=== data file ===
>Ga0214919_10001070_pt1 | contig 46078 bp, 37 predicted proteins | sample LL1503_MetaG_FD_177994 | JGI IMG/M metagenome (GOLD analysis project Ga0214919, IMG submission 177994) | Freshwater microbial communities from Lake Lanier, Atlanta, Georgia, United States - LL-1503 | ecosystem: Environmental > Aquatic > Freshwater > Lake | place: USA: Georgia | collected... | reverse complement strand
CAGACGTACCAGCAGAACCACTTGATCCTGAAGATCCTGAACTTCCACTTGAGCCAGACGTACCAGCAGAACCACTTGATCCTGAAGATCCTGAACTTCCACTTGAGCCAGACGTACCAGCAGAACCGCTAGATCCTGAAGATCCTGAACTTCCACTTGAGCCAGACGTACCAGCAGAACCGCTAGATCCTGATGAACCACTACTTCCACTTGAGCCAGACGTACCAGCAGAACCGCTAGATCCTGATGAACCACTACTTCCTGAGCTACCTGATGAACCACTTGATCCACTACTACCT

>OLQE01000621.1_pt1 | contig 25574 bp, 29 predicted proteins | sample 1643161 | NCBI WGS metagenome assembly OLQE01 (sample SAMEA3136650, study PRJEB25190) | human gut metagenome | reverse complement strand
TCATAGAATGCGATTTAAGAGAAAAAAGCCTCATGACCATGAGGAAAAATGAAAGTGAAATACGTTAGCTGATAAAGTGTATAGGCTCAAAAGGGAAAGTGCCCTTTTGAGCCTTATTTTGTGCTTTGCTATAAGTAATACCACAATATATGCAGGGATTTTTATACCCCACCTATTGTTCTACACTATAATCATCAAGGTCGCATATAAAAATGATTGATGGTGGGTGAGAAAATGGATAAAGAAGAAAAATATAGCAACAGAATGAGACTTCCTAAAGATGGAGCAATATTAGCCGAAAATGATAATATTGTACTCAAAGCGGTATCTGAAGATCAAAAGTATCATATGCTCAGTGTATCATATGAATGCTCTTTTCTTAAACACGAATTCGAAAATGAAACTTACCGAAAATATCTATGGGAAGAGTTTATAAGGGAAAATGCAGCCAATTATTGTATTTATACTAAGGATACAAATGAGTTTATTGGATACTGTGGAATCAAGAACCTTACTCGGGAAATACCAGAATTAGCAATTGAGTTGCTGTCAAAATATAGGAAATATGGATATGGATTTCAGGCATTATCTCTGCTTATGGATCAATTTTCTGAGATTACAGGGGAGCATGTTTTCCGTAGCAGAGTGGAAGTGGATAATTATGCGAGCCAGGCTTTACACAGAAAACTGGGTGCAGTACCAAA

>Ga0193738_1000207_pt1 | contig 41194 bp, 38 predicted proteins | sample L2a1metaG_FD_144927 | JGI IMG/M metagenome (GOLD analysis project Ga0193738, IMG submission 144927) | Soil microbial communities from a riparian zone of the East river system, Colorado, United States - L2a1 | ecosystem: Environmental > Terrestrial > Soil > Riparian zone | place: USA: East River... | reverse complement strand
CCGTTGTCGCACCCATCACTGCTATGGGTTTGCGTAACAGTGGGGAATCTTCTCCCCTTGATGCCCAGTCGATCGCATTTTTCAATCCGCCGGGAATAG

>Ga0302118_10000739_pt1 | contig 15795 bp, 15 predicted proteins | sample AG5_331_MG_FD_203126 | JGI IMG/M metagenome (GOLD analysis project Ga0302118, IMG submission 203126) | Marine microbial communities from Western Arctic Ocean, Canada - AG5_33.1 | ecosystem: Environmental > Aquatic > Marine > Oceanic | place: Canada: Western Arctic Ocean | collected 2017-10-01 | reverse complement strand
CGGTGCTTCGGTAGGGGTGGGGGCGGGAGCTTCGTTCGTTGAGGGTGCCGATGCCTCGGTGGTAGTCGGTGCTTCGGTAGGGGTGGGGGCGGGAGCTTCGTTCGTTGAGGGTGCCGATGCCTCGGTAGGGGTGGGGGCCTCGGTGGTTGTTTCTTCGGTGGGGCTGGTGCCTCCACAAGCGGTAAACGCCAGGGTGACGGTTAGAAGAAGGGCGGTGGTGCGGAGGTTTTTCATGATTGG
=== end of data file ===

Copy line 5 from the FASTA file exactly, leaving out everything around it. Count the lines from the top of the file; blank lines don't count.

>Ga0193738_1000207_pt1 | contig 41194 bp, 38 predicted proteins | sample L2a1metaG_FD_144927 | JGI IMG/M metagenome (GOLD analysis project Ga0193738, IMG submission 144927) | Soil microbial communities from a riparian zone of the East river system, Colorado, United States - L2a1 | ecosystem: Environmental > Terrestrial > Soil > Riparian zone | place: USA: East River... | reverse complement strand